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A chopstick is just a utensil.
But a chopstick can
trigger that
uncontrollable laughter
and smiles at the dinner table.
When one snaps, we chuckle.
When someone can’t use them properly,
we giggle.
When someone eats with them,
we ridicule.

Chopsticks are an icon of Asia.
They’re an art,
they’re part of
history and culture.
They’re a pocket-sized
representation of
who I am.
And yet chopsticks are
a barrier,
a tiny Great Wall of China.
They’ve become a reason to mock,
bully, to single each “yellow boy” out.
Chopsticks don’t just
take rice to mouths,
they’re not just pretty and a supply of
family-fun when a child uses them wrong.
They fuel the jokes that claim I don’t belong,
that I should be somewhere exotic like Hong Kong,
somewhere away from here playing ping pong
or mahjong.
Chopsticks are a reminder of who I am,
and yet,
when I’d visit friends for dinner and such,
I’d clutch
to the metal knife and fork.
I’d be jealous of
the bangers and mash, burgers and chips
that they ate each night.
Consuming “white people’s food”
helped me bottle up my heritage, force in a cork
and bury it in side of me, hide it away but
I failed to do that.
People still saw it in my eyes and my lips.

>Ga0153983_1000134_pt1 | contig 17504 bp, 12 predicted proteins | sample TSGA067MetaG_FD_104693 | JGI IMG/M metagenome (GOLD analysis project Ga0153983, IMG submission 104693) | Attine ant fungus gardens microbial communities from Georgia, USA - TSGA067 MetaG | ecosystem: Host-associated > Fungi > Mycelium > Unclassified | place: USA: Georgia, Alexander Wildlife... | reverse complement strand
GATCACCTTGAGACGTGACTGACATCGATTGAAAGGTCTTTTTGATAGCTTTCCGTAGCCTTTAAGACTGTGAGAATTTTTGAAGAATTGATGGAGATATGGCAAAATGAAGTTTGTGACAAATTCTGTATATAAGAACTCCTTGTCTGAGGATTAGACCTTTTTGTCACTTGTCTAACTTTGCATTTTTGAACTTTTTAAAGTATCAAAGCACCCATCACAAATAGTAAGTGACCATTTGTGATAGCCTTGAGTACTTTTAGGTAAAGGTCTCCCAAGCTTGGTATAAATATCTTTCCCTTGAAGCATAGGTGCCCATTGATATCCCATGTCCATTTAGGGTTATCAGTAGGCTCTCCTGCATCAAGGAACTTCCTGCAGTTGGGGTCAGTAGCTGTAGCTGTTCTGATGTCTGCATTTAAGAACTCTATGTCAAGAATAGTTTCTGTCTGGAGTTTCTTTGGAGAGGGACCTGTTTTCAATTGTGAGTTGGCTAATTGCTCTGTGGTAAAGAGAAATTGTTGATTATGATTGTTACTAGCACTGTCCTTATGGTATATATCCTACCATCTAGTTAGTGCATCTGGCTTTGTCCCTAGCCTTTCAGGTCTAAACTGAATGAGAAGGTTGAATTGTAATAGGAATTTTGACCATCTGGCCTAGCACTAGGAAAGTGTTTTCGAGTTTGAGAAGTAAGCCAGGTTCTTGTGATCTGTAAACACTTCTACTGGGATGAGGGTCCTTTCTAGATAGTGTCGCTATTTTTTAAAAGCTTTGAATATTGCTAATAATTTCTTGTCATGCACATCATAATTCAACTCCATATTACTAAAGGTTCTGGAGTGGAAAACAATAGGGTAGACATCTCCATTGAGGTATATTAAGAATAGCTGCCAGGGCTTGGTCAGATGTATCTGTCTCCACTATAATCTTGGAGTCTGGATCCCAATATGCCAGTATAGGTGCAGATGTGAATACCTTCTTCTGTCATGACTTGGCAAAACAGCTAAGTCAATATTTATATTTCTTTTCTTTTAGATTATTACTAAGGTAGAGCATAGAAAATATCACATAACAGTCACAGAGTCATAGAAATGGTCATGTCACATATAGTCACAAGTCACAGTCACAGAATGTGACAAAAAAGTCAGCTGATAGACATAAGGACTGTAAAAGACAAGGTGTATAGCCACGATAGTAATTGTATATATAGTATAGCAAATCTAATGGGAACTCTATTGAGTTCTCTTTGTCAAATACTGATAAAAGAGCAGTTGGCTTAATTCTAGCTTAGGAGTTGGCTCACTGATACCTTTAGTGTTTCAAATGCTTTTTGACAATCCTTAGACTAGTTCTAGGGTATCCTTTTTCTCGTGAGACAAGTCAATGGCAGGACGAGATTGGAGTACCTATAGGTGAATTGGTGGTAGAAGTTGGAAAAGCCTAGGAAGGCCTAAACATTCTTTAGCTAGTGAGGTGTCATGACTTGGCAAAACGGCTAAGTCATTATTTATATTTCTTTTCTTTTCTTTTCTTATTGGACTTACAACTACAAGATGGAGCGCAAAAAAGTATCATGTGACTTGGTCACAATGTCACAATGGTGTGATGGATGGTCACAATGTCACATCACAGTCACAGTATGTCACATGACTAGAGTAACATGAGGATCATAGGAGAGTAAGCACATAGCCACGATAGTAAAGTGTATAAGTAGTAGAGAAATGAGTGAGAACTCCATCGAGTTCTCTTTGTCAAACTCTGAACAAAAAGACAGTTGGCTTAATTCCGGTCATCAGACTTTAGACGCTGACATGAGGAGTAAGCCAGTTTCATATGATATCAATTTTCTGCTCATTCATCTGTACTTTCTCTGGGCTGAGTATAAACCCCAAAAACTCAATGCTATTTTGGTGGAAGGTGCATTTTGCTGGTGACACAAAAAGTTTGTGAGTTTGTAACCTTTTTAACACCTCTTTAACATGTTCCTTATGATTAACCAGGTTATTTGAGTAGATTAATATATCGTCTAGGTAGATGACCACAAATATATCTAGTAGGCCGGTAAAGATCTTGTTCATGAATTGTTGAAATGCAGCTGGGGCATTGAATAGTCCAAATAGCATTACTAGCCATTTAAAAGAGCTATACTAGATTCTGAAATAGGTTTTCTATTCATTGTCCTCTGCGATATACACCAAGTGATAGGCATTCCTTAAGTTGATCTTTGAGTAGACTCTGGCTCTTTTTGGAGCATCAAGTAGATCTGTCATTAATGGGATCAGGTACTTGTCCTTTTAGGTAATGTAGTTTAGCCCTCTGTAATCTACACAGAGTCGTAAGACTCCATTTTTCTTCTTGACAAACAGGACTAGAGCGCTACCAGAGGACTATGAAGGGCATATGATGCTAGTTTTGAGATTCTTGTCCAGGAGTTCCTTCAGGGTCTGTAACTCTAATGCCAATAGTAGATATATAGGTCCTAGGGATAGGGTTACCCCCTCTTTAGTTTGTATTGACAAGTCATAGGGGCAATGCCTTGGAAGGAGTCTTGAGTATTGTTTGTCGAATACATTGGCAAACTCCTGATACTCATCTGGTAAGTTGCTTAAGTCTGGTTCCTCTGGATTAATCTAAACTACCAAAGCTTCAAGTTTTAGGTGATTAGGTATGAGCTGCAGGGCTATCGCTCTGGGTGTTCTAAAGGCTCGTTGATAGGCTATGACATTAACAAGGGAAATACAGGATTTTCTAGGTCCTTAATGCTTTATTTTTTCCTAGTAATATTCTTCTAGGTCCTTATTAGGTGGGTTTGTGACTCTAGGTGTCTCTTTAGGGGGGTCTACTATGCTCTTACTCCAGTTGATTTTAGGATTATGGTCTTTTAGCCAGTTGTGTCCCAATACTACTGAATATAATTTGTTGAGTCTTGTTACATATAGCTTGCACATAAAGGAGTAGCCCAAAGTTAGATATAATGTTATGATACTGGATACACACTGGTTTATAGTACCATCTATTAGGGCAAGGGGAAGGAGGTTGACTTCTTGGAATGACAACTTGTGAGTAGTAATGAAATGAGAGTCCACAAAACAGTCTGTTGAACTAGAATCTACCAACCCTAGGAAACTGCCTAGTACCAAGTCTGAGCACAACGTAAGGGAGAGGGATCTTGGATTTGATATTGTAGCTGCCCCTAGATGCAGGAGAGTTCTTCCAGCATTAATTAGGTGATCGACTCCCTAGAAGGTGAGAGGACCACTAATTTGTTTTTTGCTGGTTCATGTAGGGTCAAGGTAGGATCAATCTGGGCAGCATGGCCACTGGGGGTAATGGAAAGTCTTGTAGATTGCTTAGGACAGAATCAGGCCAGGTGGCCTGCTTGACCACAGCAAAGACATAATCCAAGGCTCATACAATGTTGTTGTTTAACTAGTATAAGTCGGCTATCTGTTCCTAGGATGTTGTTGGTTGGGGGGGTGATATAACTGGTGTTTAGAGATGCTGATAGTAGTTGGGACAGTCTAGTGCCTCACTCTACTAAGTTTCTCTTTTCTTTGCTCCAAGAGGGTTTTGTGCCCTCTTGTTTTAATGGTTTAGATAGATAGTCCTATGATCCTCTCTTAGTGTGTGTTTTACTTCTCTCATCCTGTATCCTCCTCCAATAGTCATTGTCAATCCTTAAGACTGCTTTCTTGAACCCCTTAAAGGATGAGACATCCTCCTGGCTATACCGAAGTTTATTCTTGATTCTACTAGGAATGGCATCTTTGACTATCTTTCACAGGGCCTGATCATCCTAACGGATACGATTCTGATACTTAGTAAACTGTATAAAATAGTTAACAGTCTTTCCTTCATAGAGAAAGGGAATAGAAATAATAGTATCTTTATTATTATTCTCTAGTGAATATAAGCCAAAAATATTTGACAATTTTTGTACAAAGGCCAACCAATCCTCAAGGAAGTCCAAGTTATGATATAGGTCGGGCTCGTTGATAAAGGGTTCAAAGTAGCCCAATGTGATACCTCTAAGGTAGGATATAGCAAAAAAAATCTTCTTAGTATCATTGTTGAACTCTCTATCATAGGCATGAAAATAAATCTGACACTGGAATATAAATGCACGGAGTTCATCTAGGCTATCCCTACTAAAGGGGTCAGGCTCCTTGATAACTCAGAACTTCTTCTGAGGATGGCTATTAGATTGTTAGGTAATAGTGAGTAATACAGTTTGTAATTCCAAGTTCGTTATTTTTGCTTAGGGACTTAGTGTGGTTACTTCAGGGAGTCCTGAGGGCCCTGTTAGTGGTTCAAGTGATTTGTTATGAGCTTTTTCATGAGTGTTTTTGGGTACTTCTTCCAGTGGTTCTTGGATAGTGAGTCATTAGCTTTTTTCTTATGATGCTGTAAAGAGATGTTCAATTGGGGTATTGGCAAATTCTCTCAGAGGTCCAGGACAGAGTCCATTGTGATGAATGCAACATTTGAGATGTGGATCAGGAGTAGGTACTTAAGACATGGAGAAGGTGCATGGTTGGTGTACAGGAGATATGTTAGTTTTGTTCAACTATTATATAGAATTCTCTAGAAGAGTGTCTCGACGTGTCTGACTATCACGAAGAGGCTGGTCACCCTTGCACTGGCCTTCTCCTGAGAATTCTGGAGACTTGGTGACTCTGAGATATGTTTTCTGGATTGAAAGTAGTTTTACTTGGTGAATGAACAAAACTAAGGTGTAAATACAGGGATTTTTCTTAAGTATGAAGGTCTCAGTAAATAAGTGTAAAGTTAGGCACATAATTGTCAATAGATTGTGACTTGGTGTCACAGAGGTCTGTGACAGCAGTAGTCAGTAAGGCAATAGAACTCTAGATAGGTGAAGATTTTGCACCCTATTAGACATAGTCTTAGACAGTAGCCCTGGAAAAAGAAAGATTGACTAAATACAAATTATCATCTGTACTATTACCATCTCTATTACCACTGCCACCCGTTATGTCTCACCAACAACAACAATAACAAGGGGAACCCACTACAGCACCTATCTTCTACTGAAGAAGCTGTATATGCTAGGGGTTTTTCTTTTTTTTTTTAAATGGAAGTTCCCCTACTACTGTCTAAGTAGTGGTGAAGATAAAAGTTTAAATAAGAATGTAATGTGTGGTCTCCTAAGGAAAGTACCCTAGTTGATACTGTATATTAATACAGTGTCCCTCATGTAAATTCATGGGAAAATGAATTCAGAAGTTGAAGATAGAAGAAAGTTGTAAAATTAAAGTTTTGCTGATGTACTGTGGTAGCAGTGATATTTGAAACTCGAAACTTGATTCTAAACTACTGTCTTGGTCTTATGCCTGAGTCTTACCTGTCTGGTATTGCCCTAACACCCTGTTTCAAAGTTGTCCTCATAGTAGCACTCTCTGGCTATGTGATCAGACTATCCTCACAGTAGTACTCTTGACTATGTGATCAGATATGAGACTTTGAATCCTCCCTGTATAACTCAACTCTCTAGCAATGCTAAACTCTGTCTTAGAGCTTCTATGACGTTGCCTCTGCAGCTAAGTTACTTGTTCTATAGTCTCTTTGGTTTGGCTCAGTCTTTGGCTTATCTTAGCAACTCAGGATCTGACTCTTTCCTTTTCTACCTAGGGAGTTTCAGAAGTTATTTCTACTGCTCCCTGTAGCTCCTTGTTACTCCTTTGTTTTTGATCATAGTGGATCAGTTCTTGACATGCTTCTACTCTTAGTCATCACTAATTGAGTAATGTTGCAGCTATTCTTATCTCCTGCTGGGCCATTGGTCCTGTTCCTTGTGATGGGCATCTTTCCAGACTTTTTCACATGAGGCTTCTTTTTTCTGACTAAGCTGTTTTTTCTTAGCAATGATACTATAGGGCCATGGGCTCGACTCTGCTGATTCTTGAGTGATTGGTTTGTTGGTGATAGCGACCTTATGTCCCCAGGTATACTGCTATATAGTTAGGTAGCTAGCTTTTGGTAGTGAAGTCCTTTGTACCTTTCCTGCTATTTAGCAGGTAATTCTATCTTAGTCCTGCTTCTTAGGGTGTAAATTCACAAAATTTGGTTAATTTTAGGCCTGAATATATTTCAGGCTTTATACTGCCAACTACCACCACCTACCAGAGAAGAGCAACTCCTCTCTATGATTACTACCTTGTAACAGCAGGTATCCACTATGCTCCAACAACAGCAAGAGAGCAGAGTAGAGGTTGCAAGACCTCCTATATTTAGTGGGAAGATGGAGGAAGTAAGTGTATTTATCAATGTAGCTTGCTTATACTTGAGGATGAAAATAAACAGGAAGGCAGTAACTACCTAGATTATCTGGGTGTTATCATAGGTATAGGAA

They would pretend that having Asian features
is an excuse to be rude.
I was in a place of solitude
because of
the shapes of my eyes
the stereotypical belief that I was filled with
knowledge of mathematics and science.
That I would achieve more and flourish under pressure
because of my background
but with academic pressure,
social pressure, my own pressure;
self-inflicted pressure that I had to
live up to the racist clichés,
but also,
be white.

I propose that
one of life's hardest challenges
is discovering your core, whether you become a 
"hers" or a "his",
what your dream job is; life isn't a pop quiz,
there's not a tick or a grade for who you grow into.
But it would seem there is a cross,
attached to the back with a screw
of those whose older relatives travelled across
seas, whose parents have an accent
and appear to be at a loss
when they try to speak English
but they struggle and mess up
and apparently that's a reason to toss
people out of the social circles
that schools, colleges, work places
are founded upon.

Everyone has their own path to follow.
I mind my own business,
I walk, I wander, I wallow
down my own path
and yet I still get thrown off track
because of other people's "wise-ness",
their belief that I am inferior
because I eat with a chopstick in the cafeteria.

Copyright © Ryan Zhao | Year Posted 2019

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